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Sorry J.D. Martinez, Red Sox have right to be 'inflexible'

Rob Bradford
February 07, 2018 - 10:42 am

I already made the case this offseason that J.D. Martinez was worth an offer of more than five years. I stand by that. You pay for certainty, and, for me, that is what Martinez will represent in the middle of the Red Sox' batting order.

But just because you're worth something doesn't always mean that's what you're going to get. That's the reality of baseball and business.

This is what Ken Rosenthal wrote for The Athletic Tuesday: Martinez "is also is telling people that he is fed up with the Red Sox’s inflexibility and would rather sign with another club, sources say."

Perhaps. But what Martinez and his agent Scott Boras have to ask themselves is this: What exactly did the Red Sox do? They offered a free agent a five-year, $125 million deal. That's $25 million per season. In another offseason, perhaps that would be low. Not this offseason. And that's where the 30-year-old has to live his life, in 2018.

It's not the Red Sox' fault that the suitors for Martinez seem limited to Arizona, which doesn't seem in a position to get any more financially flexible than Boston. That's just how it is.

One thing that can't be ignored is the expectation of Martinez heading into the offseason. Just before reaching the world of free agency, he switched agents from Bob Garber to Boras. There was a reason for that: Boras got his guys paid, and some of those guys were 30-year-old outfielders. Shin-Soo Choo. Jayson Werth. Both got seven-year deals. It was surely part of the pitch. Making a U-turn back to a level that was surely never a conversation during that recruiting process probably doesn't seem worth it to the agent or the client.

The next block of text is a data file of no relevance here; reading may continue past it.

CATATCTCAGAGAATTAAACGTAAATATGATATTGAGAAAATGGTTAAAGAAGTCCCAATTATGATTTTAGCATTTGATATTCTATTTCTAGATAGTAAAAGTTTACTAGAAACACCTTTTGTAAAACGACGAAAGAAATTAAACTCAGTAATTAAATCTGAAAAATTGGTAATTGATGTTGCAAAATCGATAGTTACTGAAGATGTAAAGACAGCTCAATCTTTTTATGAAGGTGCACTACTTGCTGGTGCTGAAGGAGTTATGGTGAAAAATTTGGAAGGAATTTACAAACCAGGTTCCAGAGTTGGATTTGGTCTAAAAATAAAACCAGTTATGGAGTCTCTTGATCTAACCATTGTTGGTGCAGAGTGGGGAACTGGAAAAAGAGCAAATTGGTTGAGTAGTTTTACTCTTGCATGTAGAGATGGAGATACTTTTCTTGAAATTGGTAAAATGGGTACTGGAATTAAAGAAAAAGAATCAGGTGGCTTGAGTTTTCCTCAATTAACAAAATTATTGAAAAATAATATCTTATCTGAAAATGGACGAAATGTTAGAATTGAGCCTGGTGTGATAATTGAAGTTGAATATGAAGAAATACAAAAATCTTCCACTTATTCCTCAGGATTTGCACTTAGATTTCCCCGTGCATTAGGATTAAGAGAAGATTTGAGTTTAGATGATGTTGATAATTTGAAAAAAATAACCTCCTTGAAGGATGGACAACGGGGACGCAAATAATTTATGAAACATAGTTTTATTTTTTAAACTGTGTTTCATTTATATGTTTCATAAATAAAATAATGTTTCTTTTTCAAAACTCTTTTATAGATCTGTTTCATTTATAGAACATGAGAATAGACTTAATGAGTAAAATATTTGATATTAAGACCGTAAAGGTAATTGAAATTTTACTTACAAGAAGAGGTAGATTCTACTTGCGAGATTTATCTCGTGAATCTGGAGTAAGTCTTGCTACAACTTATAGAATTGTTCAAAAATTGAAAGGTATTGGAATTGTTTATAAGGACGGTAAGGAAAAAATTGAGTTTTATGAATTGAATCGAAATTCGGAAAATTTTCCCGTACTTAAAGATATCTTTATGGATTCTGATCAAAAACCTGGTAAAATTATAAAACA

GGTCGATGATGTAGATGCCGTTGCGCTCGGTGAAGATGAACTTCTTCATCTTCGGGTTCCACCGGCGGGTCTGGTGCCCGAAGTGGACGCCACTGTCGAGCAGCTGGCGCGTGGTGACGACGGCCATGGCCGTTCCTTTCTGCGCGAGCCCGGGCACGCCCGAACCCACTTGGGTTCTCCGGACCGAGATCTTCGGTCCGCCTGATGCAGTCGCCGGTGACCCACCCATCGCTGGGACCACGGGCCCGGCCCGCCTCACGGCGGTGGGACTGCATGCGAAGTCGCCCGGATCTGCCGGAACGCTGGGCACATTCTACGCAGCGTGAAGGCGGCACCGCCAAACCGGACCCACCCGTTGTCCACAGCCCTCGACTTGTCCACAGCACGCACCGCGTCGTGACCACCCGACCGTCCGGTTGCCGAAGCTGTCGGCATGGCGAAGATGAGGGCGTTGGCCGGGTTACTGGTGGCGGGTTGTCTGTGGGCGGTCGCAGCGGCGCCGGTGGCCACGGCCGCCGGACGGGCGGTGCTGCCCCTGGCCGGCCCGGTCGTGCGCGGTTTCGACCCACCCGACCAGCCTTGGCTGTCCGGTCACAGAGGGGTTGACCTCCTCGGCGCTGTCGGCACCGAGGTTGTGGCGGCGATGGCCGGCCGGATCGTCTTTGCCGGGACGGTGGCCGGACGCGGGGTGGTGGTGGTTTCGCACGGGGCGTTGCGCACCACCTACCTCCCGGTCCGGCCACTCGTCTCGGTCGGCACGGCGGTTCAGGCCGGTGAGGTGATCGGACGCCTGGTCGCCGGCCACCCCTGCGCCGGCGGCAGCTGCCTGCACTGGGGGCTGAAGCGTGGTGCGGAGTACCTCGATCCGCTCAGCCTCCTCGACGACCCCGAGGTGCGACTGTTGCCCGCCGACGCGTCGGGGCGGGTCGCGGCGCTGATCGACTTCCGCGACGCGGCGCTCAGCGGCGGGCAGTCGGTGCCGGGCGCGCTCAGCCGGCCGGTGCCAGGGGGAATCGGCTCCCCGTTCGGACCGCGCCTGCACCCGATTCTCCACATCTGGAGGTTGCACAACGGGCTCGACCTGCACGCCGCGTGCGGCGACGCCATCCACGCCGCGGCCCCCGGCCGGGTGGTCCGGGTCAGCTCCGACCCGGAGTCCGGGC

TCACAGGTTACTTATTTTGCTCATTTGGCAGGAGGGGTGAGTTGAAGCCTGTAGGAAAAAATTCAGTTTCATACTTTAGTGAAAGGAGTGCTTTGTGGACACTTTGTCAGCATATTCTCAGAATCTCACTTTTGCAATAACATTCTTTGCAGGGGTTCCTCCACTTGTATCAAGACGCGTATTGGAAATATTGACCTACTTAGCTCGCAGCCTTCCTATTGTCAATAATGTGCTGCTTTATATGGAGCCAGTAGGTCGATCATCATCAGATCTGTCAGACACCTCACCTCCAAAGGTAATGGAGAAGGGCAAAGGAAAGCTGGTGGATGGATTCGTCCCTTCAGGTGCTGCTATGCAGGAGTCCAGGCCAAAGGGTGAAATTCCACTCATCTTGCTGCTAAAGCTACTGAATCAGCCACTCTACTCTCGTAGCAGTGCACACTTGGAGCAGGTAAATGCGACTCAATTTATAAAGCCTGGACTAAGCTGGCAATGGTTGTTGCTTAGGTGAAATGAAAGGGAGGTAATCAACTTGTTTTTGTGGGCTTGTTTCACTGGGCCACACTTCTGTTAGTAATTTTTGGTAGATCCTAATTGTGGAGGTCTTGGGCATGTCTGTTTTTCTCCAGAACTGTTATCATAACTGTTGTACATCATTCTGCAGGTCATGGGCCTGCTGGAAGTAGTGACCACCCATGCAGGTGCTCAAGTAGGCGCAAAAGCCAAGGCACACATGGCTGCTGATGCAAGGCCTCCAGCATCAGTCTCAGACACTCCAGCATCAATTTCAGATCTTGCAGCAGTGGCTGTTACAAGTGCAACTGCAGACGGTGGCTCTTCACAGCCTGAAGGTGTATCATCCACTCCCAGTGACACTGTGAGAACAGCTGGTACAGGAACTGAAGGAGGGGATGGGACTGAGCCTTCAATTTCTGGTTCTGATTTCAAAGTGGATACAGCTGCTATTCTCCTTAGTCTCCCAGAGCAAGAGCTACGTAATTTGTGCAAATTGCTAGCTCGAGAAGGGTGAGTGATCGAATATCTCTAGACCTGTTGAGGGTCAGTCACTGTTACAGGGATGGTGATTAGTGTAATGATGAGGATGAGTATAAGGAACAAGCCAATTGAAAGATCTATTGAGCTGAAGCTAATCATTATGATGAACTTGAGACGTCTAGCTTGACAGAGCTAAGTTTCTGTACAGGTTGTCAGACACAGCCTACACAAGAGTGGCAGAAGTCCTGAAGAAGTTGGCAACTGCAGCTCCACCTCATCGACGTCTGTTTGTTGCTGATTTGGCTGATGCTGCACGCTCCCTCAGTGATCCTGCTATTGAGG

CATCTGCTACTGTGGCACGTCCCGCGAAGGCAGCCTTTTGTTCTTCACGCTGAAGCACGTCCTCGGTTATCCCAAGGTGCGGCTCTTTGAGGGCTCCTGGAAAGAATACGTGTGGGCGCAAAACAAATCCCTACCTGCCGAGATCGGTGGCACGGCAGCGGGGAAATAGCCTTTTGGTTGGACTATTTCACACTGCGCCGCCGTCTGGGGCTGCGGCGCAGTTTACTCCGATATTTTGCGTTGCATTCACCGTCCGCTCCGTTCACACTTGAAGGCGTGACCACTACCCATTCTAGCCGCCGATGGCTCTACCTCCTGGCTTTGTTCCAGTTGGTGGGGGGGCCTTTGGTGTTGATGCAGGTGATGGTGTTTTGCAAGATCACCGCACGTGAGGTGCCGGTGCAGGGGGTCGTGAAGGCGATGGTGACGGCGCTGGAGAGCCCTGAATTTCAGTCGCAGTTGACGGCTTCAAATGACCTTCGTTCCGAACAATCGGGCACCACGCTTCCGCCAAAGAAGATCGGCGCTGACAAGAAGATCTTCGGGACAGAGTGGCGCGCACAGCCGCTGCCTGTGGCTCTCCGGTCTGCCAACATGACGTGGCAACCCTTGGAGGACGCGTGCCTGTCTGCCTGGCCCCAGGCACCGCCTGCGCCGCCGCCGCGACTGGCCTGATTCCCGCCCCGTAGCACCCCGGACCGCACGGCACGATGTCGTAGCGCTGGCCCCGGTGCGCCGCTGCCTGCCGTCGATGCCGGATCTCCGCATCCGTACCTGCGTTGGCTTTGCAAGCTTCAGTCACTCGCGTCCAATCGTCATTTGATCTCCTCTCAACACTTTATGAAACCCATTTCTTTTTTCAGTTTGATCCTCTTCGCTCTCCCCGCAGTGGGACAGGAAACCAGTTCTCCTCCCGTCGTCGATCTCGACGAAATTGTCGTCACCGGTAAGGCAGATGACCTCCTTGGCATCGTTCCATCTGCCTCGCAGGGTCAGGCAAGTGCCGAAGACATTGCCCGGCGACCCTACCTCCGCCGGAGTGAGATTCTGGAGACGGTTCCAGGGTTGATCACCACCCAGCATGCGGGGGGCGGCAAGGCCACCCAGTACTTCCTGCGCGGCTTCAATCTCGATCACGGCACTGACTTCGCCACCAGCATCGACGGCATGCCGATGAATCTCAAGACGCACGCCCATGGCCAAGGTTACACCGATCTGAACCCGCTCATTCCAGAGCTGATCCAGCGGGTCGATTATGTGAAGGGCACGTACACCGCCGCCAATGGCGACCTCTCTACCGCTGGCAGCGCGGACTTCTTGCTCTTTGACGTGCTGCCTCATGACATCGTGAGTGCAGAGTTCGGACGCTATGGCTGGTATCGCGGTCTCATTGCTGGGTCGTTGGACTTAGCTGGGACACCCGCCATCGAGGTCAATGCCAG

As far as the Red Sox go, they (finally) understand how precious extra years can be when it comes to big-money deals.

While I can make the case that Martinez would produce in that sixth year, there are no certainties. I'm sure Ben Cherington and Co. were confident Hanley Ramirez's 2019 vesting option was a good idea. Now the Sox are on the verge of positioning themselves to not have Ramirez get 497 plate appearances to kick in another $22 million.

Nothing has changed in terms of the Red Sox needing a guy like Martinez. He hits home runs. He's good in the clubhouse. And he will take the pressure off the rest of the lineup to perhaps get some of these guys to their 2016 offensive levels. That's why they are offering him $125 million.

But they also know that there is a reasonable scenario that suggests the Red Sox can hang in there until the non-waiver trade deadline with the 2017 roster, 2.0. Dave Dombrowski managed to get some leverage at the low, low price of $13 million (Mitch Moreland), and that's good on him. That's adjusting to the landscape, and now it's Martinez' turn.

The Red Sox are going to be forced to find that big bat at some point (enter Edwin Encarnacion argument here), but the outfielder/designated hitter also needs to find a place to play in 2018, as well.

This could, and should, still get done. But let's not confuse frustration with common sense, which is exactly what Martinez and Boras might be doing when rolling their eyes at the Red Sox' inflexibility.

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